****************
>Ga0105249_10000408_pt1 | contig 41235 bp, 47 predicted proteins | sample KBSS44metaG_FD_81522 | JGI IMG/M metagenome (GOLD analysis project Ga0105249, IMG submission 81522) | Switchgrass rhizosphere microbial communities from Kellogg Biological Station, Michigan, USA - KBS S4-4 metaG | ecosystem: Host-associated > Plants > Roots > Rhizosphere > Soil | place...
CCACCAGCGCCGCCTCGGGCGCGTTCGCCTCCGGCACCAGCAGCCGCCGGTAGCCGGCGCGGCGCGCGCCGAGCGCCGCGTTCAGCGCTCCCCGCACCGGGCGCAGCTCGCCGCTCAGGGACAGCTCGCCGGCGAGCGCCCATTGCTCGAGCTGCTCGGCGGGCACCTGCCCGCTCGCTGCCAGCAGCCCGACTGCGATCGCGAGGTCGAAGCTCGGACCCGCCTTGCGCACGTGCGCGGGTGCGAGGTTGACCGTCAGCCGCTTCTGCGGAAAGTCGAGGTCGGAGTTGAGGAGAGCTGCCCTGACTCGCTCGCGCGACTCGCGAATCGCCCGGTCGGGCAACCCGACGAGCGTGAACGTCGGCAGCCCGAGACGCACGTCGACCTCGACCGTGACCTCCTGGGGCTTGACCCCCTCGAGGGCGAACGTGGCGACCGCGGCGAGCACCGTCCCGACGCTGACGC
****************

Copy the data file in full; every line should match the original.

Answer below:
>Ga0105249_10000408_pt1 | contig 41235 bp, 47 predicted proteins | sample KBSS44metaG_FD_81522 | JGI IMG/M metagenome (GOLD analysis project Ga0105249, IMG submission 81522) | Switchgrass rhizosphere microbial communities from Kellogg Biological Station, Michigan, USA - KBS S4-4 metaG | ecosystem: Host-associated > Plants > Roots > Rhizosphere > Soil | place...
CCACCAGCGCCGCCTCGGGCGCGTTCGCCTCCGGCACCAGCAGCCGCCGGTAGCCGGCGCGGCGCGCGCCGAGCGCCGCGTTCAGCGCTCCCCGCACCGGGCGCAGCTCGCCGCTCAGGGACAGCTCGCCGGCGAGCGCCCATTGCTCGAGCTGCTCGGCGGGCACCTGCCCGCTCGCTGCCAGCAGCCCGACTGCGATCGCGAGGTCGAAGCTCGGACCCGCCTTGCGCACGTGCGCGGGTGCGAGGTTGACCGTCAGCCGCTTCTGCGGAAAGTCGAGGTCGGAGTTGAGGAGAGCTGCCCTGACTCGCTCGCGCGACTCGCGAATCGCCCGGTCGGGCAACCCGACGAGCGTGAACGTCGGCAGCCCGAGACGCACGTCGACCTCGACCGTGACCTCCTGGGGCTTGACCCCCTCGAGGGCGAACGTGGCGACCGCGGCGAGCACCGTCCCGACGCTGACGC